If you’re looking for a reliable way to collect on-the-ground data about your customers, you may be considering customer intercepts. This survey method puts real people in individual stores, restaurants, clinics or branches to ask customers how they interact with your brand.
What most market research companies won’t tell you is that intercepts:
- Are an expensive way to get subjective data
- Don’t yield the most reliable results
With customer intercept surveys, often the best data capture programs may net only 300 to 400 answers. At a cost of $10 to $15 per intercept.
It’s an expensive way to get subjective data.
The limitations of traditional customer surveys and intercepts
Typically, on-site customer surveys are used to discover why some people leave before making a purchase, and to gain insights that can help convert casual shoppers into buyers. Intercepts rely on field teams to question customers as they enter or leave your locations.
While this method can be more reliable than traditional customer surveys, there are many factors that limit the quality of responses your company can collect:
- The types of people who stop for interviews (often retirees) may not provide a reliable sampling
- Weather and local events can keep people from walking through the door altogether
- Incentives, often a necessity to drive up response rates, can add up quickly and skew the responses
And then there’s the most likely reason your customer intercept surveys could fail:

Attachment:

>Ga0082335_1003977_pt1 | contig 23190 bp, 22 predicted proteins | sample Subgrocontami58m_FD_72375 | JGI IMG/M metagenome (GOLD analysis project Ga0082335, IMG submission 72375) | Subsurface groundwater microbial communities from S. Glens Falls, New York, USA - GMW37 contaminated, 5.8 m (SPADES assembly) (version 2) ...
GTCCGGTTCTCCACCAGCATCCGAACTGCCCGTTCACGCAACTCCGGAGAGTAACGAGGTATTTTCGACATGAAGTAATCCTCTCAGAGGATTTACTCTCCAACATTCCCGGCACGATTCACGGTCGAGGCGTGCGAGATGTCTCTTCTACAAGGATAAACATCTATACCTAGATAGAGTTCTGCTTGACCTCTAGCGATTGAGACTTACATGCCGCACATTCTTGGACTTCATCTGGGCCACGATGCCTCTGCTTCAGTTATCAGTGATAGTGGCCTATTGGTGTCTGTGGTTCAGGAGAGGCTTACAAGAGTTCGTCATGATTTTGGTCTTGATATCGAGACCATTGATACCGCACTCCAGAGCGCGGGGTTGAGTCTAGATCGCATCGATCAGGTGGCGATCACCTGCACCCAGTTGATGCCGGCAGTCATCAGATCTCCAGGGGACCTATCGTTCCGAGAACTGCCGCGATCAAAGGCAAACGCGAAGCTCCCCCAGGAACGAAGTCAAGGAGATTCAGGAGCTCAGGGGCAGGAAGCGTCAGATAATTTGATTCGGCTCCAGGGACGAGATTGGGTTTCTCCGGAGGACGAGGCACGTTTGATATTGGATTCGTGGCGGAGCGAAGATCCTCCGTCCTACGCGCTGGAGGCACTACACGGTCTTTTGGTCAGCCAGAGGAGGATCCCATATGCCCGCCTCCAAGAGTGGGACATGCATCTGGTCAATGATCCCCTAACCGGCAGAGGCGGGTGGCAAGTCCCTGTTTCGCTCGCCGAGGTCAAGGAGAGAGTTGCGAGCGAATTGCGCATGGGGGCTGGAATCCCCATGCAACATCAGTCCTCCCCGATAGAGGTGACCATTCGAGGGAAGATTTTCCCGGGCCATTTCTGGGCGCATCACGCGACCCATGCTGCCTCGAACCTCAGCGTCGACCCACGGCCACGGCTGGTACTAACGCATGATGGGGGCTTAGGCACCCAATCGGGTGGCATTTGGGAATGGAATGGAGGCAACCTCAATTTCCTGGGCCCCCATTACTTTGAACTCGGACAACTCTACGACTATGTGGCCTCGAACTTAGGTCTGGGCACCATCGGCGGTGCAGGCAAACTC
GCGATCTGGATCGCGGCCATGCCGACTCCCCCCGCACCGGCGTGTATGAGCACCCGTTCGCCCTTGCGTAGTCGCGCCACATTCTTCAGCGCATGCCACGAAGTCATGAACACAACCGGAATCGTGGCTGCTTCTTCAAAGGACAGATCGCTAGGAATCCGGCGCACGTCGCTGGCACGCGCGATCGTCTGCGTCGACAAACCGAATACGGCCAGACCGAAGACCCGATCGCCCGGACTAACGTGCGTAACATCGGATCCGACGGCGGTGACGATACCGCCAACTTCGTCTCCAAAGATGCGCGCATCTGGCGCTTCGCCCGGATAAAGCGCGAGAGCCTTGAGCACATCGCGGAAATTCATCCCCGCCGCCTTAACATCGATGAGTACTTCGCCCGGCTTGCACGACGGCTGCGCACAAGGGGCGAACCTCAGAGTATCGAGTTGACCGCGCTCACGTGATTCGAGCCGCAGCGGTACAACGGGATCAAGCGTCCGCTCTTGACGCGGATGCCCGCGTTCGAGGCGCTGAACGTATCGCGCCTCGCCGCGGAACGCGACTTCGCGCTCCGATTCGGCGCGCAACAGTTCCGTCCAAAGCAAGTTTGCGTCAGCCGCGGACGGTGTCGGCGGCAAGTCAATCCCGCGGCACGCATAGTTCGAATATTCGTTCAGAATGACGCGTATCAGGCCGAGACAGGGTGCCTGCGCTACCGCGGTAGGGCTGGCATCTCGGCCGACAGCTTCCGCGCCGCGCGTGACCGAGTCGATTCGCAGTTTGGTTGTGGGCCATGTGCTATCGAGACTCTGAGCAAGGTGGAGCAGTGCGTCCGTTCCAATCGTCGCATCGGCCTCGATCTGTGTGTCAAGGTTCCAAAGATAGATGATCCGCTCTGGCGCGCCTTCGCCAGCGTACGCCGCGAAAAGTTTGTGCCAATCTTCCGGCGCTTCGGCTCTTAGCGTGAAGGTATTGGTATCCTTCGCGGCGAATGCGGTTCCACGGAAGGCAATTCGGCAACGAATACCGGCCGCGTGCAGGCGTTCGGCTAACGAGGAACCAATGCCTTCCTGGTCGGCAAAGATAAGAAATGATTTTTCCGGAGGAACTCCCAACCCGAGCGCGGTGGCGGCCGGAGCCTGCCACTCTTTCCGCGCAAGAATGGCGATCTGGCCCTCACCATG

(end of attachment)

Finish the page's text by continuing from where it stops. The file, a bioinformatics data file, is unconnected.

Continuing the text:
Many people are simply too busy to devote even a minute of free time to customer surveys, regardless of where and when they take place. Those who do have time or respond to incentives don’t always result in the objective, random sample you need to inform better business decisions.
For more reliable customer insights, turn to your spatial data
Location-based customer data (zip codes, driving behaviors, mailing addresses, workplaces and so on) are far more reliable than most survey results. And it’s easily accessible through mapping software commonly used by real estate departments.
With a tool like eSite’s Trip2Trade mapping software, your company can get far more reliable insights while avoiding a pricey intercept invoice.
Example of spatial data in action
For example, consider a chain of restaurants that generates a lot of business during the weekday lunch hour. It would be highly valuable to know where potential customers are coming from at that time, but lunch breaks are definitely not the time you’d want to bother customers with survey questions.
With access to GIS (or anonymized GPS) data, you see where people are coming from during the lunch hour—most likely work—as well as what neighborhoods they live in. You could then hone in on those locations to learn even more about your existing and potential customers: buying habits, daily commuting patterns, retirement status and more.
The best part? With the latest mapping software, this analysis can be conducted on competitor locations and potential sites, too. All within a matter of seconds.
Next time your marketing director starts talking about customer surveys, suggest using your existing customer data instead. The results are much more reliable and economical.
Photo credit: Felipe Cabrera